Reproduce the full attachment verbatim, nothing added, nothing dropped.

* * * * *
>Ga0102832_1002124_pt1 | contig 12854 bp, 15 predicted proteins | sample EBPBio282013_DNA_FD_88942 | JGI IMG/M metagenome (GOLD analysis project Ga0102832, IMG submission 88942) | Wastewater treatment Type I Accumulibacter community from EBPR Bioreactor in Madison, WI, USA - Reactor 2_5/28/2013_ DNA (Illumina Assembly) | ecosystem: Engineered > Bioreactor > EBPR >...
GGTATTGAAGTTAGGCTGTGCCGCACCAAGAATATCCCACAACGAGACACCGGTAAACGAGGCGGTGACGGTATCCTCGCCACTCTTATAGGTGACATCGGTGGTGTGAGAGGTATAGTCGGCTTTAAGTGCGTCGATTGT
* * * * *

>Ga0102832_1002124_pt1 | contig 12854 bp, 15 predicted proteins | sample EBPBio282013_DNA_FD_88942 | JGI IMG/M metagenome (GOLD analysis project Ga0102832, IMG submission 88942) | Wastewater treatment Type I Accumulibacter community from EBPR Bioreactor in Madison, WI, USA - Reactor 2_5/28/2013_ DNA (Illumina Assembly) | ecosystem: Engineered > Bioreactor > EBPR >...
GGTATTGAAGTTAGGCTGTGCCGCACCAAGAATATCCCACAACGAGACACCGGTAAACGAGGCGGTGACGGTATCCTCGCCACTCTTATAGGTGACATCGGTGGTGTGAGAGGTATAGTCGGCTTTAAGTGCGTCGATTGT